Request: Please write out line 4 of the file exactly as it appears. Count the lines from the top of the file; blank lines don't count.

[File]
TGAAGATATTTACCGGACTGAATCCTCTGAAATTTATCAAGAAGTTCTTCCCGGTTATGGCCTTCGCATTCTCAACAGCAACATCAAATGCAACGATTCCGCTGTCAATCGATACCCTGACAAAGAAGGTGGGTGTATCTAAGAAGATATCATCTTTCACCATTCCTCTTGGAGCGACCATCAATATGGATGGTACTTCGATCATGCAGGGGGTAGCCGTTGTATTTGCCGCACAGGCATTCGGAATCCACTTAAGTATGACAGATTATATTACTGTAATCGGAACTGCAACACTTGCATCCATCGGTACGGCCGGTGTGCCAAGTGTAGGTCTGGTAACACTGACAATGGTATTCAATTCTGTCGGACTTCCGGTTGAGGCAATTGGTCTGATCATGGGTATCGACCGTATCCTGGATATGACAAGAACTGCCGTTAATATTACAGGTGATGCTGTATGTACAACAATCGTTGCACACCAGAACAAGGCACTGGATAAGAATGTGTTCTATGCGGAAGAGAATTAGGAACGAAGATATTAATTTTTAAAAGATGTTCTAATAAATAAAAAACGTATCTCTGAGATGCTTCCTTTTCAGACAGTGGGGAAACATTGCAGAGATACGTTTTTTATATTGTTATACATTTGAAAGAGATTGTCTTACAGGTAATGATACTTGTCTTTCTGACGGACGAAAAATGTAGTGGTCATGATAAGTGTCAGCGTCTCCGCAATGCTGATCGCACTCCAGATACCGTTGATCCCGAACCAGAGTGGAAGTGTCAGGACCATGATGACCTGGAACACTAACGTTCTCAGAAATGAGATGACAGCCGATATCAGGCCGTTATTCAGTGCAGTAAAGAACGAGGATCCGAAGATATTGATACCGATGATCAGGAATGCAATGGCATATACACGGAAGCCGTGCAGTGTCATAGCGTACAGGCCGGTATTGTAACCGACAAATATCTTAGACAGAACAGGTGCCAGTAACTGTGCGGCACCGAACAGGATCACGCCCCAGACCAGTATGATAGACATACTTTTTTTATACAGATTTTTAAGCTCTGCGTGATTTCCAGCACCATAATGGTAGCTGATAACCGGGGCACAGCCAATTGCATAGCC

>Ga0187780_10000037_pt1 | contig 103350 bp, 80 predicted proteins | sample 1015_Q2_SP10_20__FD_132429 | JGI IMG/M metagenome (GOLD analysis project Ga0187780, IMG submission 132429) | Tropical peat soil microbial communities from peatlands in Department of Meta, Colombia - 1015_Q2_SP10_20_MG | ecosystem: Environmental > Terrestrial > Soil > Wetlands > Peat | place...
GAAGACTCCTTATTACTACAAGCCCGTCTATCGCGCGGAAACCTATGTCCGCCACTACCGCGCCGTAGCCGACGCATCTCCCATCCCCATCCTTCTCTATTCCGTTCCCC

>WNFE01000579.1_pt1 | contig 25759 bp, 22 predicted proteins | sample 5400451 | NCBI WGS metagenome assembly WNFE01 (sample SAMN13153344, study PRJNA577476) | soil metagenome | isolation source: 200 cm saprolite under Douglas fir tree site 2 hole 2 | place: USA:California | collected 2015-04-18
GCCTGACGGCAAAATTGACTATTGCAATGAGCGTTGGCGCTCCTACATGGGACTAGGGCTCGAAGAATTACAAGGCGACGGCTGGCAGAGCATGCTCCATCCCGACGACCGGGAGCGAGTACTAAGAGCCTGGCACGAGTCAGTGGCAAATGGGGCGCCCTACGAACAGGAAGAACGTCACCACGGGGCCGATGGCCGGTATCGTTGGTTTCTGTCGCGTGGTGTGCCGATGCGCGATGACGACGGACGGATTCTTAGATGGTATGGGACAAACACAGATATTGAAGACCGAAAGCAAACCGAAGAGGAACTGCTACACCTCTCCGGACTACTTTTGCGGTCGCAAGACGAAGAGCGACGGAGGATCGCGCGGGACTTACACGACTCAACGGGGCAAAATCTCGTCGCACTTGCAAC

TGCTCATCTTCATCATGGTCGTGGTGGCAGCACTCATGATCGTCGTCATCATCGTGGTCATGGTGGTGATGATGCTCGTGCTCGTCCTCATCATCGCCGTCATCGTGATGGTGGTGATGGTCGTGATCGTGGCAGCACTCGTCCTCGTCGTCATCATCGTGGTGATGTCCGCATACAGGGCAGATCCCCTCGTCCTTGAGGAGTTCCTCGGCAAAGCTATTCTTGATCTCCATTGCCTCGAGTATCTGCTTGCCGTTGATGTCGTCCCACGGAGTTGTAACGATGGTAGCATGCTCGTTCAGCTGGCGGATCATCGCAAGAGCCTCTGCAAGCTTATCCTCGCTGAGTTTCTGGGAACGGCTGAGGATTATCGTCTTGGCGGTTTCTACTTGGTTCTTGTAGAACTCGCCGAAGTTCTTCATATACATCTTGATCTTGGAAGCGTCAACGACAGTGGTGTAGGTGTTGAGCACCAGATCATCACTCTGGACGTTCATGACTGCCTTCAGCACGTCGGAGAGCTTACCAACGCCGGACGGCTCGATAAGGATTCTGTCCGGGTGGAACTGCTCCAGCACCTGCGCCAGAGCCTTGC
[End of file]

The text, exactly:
>WNFE01000579.1_pt1 | contig 25759 bp, 22 predicted proteins | sample 5400451 | NCBI WGS metagenome assembly WNFE01 (sample SAMN13153344, study PRJNA577476) | soil metagenome | isolation source: 200 cm saprolite under Douglas fir tree site 2 hole 2 | place: USA:California | collected 2015-04-18